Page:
INDIANAPOLIS (WISH) — It’s been a slow start to the 2018 Atlantic Hurricane Season. In late May, we has Tropical Storm Alberto slide through the Gulf of Mexico and right over us here in Indiana as a subtropical depression. We had not seen any named storms since that time, including the entire month of June.
Below average sea surface temps and a thick Saharan Dust Layer have helped to keep tropical development in the Atlantic to a minimum, though we now, finally, have our second named storm of the season.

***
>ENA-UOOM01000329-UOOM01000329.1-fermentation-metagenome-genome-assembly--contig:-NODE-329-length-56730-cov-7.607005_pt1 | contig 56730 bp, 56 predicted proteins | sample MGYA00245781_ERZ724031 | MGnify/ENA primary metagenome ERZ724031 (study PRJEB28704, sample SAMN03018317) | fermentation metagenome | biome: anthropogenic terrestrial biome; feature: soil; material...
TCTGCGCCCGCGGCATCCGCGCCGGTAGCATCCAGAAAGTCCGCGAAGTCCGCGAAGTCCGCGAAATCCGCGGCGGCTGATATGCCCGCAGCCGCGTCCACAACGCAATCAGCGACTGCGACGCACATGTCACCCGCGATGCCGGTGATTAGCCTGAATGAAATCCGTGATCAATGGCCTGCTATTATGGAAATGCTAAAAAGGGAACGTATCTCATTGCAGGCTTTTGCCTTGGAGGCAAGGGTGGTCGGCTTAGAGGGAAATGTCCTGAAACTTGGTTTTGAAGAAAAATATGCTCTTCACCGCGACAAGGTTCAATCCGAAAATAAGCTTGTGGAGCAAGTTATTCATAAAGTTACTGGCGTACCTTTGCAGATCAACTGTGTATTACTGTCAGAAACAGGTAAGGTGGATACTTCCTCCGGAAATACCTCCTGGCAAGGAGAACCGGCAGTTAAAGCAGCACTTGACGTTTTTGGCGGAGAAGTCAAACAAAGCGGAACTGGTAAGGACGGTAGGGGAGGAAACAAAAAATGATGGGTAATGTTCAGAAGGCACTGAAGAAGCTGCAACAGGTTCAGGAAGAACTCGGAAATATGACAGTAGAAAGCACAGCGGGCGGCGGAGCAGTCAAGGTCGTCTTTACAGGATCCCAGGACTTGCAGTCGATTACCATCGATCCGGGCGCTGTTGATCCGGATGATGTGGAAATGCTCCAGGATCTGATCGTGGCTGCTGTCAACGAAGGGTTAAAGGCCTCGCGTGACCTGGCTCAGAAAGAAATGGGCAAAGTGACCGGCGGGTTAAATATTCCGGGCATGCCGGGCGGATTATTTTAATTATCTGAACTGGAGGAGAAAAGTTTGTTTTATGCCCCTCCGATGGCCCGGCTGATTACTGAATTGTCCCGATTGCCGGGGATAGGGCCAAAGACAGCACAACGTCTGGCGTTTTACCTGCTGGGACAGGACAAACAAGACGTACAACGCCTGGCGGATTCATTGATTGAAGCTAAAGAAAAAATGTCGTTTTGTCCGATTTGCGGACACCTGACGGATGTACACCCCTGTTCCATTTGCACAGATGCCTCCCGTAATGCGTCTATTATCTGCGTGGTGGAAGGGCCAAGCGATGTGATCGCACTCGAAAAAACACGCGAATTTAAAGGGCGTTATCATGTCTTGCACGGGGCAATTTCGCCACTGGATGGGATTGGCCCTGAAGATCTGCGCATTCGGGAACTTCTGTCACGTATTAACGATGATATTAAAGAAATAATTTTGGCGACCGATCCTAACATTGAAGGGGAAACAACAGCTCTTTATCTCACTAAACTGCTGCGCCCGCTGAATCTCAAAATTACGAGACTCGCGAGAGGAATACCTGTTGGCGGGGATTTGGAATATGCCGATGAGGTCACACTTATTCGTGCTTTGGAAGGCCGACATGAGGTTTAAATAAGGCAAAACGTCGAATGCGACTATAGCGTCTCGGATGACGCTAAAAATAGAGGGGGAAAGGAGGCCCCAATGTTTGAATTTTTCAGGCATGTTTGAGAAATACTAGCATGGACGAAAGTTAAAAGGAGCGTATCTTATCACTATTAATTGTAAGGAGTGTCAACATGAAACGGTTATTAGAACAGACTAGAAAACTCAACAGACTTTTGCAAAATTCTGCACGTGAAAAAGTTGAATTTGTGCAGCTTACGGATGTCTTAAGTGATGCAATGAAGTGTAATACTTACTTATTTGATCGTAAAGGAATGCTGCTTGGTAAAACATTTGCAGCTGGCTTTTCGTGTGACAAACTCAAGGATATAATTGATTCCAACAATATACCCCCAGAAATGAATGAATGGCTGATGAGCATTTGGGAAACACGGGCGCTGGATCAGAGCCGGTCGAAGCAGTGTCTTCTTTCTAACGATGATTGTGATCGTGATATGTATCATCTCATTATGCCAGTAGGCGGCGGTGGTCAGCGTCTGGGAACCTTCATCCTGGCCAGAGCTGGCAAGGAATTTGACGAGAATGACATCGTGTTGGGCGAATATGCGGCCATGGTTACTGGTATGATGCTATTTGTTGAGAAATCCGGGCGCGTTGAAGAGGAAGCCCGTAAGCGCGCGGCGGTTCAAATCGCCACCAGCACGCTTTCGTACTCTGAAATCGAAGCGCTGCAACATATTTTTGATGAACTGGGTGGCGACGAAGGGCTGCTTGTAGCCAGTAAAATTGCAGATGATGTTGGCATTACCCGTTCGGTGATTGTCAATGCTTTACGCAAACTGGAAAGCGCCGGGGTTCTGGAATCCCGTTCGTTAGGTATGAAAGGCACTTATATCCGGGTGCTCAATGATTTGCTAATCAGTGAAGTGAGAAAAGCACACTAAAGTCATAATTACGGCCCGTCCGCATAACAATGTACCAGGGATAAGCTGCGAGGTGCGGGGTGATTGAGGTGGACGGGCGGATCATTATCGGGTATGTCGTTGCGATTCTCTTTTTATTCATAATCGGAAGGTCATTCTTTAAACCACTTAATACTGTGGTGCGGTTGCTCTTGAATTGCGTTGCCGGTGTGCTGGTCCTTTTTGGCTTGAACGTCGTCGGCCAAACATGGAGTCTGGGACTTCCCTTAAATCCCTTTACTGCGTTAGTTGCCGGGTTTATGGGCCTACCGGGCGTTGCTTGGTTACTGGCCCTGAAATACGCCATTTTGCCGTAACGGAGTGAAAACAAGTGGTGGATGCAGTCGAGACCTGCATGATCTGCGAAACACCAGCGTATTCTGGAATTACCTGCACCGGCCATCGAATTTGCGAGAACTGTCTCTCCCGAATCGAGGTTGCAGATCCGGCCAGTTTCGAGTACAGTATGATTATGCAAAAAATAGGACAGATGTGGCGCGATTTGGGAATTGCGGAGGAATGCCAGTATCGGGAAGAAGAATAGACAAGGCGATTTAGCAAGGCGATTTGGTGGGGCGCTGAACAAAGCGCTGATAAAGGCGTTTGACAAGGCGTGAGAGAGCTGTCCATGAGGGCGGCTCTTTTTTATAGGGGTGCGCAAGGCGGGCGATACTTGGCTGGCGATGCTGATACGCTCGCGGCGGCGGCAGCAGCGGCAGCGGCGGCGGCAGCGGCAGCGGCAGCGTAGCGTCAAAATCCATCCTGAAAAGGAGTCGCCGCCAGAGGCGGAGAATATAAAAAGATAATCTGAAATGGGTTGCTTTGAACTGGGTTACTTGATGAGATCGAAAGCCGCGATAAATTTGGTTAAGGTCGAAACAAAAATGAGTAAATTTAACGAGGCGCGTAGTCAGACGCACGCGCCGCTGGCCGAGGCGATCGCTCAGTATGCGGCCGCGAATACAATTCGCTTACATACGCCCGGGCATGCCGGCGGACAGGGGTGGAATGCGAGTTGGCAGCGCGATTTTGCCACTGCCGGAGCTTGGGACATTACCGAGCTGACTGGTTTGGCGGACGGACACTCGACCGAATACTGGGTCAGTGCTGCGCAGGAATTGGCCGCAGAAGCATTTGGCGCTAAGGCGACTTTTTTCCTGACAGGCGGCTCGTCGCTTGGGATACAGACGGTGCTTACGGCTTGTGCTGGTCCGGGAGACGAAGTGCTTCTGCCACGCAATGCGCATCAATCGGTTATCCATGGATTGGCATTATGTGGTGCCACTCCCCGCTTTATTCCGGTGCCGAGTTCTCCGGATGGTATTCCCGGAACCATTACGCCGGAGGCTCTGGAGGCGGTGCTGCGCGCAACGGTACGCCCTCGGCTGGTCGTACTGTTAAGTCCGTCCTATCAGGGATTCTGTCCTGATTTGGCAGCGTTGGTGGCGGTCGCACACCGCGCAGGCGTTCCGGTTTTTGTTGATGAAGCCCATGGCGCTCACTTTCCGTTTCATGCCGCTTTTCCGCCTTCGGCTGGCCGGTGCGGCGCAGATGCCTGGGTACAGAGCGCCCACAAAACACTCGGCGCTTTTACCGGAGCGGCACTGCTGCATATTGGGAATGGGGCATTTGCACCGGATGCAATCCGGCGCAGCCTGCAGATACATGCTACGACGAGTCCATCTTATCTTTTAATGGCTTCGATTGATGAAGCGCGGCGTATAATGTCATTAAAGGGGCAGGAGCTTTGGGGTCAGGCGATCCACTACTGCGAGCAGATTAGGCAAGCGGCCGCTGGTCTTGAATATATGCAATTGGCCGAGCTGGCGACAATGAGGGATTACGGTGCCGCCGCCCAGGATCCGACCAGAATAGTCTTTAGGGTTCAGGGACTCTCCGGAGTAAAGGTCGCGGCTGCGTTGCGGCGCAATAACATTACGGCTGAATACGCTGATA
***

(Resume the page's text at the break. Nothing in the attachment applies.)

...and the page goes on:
Tropical Storm Beryl (BEHR-ril) is now lumbering through the hostile, open waters, roughly 1600 miles to the southeast of Puerto Rico or 2600 miles from Miami, Florida. The storm has winds sustained at 40 mph with western movement averaging 16 mph.
The thick Saharan dust, relatively cool water and wind shear closer to the Caribbean should help to keep strengthening to a minimum through the next several days and into the weekend.
By Sunday, the storm will move within 300 miles of the Leeward Islands and Antilles and roughly 600 miles southeast of Puerto Rico while still maintaining Tropical Storm status.